- Adjustable-Rate Mortgages (ARMs): ARMs also generally offer lower initial interest rates for a specified period. But, in an uncertain rate environment, ARMs can be risky. When the initial rate period expires, the new rate following the adjustment could be much higher.
- Compare: Not all lenders offer the same rates. Shop around. An independent financial advisor can also help you compare lenders, rates, terms and other factors to help you find the right loan option for you and your family.
- Mortgage Discount Points: Sometimes, you’re able to pay a fee upfront to lower your mortgage rate over the life of your loan. This type of fee is known as a “mortgage point.” If you’re planning to live in your new home for a long time, purchasing mortgage points could reduce your interest rate and long-term costs. Since you have to pay an upfront fee, though, there is a breakeven point to make the cost worthwhile. You’ll need to stay in the home long enough so that the amount you save in interest outweighs the cost of the points.
- Credit Score: If you will be in the market to buy a home in the future and do not have a favorable credit score, it is in your interest to look at ways to improve it. Small changes in your score could have cost-saving benefits when shopping for an interest rate.
- Down Payment: The amount you put toward your down payment may reduce your interest rate. Also, a higher down payment will lower the principal loan to be paid as well as the associated overall interest.
Mortgage rates aren’t the end of the story, however. There’s another side to the equation: home prices.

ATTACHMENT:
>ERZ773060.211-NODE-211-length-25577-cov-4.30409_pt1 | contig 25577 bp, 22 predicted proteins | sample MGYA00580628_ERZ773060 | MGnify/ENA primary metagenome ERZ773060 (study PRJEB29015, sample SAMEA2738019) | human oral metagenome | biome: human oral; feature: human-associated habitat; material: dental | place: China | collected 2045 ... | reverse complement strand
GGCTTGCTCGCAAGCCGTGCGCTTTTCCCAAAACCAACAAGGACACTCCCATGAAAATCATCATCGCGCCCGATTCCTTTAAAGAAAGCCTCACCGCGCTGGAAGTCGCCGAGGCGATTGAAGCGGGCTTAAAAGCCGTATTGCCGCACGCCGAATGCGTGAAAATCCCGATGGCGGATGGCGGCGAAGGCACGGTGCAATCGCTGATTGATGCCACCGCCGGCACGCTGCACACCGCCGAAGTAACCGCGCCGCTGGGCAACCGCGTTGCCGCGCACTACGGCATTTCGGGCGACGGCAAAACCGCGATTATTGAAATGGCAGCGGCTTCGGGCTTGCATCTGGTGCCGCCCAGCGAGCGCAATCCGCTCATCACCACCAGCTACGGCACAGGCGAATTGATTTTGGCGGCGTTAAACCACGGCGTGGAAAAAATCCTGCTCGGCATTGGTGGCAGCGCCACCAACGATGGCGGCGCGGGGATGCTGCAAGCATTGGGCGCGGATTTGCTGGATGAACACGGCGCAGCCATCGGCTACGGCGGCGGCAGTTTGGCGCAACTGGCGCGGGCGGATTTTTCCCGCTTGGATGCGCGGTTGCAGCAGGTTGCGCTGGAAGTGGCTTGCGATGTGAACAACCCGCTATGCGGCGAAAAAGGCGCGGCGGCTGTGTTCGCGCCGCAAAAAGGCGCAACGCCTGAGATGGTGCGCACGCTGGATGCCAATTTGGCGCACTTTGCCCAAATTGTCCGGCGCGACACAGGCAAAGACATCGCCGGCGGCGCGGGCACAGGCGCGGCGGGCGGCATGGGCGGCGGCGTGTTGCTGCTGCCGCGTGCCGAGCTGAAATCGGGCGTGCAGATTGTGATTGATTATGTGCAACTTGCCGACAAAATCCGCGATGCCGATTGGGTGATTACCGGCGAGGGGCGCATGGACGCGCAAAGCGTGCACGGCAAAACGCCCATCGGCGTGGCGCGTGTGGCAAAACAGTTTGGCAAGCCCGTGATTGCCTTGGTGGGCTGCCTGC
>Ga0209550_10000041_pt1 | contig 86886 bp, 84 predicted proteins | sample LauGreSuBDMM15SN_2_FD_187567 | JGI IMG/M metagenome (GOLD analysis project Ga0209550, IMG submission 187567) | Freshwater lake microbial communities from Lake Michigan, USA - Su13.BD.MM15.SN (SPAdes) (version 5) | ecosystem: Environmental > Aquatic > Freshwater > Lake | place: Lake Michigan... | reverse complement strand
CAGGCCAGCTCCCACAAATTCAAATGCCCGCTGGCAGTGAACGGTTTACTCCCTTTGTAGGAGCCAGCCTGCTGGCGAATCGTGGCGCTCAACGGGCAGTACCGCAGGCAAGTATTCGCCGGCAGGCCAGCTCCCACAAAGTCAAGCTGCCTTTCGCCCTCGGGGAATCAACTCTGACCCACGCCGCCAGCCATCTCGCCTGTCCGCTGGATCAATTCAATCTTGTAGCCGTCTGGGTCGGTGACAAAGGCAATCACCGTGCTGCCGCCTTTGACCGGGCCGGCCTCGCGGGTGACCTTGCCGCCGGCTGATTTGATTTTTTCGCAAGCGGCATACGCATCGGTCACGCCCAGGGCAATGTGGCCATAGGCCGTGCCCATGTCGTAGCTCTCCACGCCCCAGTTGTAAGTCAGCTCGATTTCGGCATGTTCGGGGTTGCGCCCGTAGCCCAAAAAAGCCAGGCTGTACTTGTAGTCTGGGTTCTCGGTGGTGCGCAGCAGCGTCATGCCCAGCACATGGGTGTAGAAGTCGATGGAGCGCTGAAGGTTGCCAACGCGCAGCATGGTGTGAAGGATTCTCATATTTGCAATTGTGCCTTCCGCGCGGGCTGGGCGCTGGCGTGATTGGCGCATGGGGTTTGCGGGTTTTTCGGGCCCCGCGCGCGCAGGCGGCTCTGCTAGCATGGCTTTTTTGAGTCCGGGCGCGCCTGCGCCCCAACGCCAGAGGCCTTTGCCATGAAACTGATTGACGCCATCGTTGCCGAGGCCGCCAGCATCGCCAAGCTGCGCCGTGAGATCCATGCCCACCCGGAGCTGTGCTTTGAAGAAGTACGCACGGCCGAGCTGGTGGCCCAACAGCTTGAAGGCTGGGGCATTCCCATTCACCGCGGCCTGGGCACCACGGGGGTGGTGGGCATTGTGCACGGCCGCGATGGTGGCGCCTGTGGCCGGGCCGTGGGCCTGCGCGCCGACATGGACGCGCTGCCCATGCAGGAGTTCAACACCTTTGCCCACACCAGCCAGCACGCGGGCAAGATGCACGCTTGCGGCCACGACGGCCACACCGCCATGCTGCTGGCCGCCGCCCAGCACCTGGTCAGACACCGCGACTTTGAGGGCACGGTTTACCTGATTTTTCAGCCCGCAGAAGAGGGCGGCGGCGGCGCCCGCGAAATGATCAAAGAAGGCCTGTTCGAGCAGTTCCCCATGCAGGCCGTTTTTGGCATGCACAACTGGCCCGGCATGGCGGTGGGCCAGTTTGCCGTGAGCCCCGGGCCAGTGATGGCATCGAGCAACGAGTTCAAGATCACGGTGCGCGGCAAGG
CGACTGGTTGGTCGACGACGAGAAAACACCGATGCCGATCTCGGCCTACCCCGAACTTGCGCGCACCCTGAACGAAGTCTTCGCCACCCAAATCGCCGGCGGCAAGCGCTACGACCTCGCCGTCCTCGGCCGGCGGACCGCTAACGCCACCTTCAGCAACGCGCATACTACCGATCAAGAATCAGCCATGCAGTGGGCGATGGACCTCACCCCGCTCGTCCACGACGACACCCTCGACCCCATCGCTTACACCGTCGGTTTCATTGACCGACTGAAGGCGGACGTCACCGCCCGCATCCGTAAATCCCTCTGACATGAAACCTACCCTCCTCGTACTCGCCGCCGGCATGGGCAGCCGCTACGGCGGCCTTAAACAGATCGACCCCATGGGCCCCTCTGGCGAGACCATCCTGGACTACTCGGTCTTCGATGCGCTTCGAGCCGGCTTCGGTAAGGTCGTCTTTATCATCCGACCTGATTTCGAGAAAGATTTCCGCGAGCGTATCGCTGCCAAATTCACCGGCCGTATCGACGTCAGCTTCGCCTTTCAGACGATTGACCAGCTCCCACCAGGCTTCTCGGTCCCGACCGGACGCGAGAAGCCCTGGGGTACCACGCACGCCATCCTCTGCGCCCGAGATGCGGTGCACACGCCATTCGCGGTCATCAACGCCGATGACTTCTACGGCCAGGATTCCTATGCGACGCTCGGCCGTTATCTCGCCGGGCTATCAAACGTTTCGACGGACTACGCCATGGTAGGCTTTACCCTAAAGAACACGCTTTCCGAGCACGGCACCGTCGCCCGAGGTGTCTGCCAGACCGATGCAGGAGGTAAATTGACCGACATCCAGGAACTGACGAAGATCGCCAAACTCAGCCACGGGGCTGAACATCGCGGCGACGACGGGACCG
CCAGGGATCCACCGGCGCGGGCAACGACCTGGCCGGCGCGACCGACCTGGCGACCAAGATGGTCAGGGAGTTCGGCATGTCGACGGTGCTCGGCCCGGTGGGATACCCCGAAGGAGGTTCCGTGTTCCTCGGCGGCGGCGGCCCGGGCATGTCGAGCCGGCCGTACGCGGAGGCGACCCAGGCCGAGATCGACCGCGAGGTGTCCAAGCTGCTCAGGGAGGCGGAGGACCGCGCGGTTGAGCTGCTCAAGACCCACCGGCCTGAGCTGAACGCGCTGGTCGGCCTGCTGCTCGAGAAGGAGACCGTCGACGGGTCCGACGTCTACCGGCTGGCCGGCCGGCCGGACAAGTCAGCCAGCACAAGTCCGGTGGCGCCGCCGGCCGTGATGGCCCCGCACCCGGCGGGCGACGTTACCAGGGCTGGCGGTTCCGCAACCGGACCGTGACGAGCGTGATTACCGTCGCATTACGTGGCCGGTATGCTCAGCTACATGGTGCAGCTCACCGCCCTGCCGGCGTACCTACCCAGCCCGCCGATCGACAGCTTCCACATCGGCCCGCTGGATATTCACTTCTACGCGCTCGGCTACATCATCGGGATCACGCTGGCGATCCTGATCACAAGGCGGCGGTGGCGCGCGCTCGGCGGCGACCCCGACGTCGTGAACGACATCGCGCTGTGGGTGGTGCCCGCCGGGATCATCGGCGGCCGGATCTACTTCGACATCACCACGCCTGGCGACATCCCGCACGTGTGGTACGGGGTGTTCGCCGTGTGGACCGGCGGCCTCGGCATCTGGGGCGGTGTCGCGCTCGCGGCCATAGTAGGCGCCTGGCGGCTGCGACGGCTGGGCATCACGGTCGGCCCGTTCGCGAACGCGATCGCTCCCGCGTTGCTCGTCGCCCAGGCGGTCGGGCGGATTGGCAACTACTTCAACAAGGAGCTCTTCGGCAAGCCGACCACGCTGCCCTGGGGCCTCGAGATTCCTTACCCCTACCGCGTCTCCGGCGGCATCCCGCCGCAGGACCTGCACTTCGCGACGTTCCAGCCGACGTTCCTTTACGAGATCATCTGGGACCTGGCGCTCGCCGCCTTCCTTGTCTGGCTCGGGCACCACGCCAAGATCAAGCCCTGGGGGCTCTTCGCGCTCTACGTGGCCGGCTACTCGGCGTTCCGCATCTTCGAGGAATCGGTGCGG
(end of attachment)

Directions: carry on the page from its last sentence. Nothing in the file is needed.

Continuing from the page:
Predicting Housing Prices is a Tough Task
Typically, when interest rates rise, housing prices are expected to go down because the housing stock rises and the market becomes less competitive. This means that your dream home could still be in reach, even with higher mortgage rates. Unfortunately, there is no clear consensus about where things are headed.
Although housing prices have leveled off, or even declined in parts of the country, the recent increase in mortgage rates has not affected prices as much as many expected. Easing inflation and lack of inventory may mean that prices don’t decline as much as they have in past high interest rate environments. The good news is prices have at least stabilized, which could offer some comfort to homebuyers.
So, is now a good time to buy a house?
There are plenty of factors to consider beyond those in this article when deciding whether now is the right time for you to buy a house, such as where you are in your family life cycle. Current mortgage rates aren’t necessarily something that should outweigh all those other considerations.
Rates are higher, but not outside of historical norms. If they were to decline significantly, there would be opportunities to refinance at more favorable rates. And although home prices have increased since the pandemic, they have been stabilizing recently. If you are planning to live in your new home for 10 years or more, you likely won’t be affected by near-term price fluctuations.
In the end, buying a home is often as much of an emotional decision as it is a financial decision. Even if the current market isn’t considered optimal for buyers, it may still be the right time for you. If you’re thinking about buying a new home, consider consulting with your advisor who can help you evaluate your options.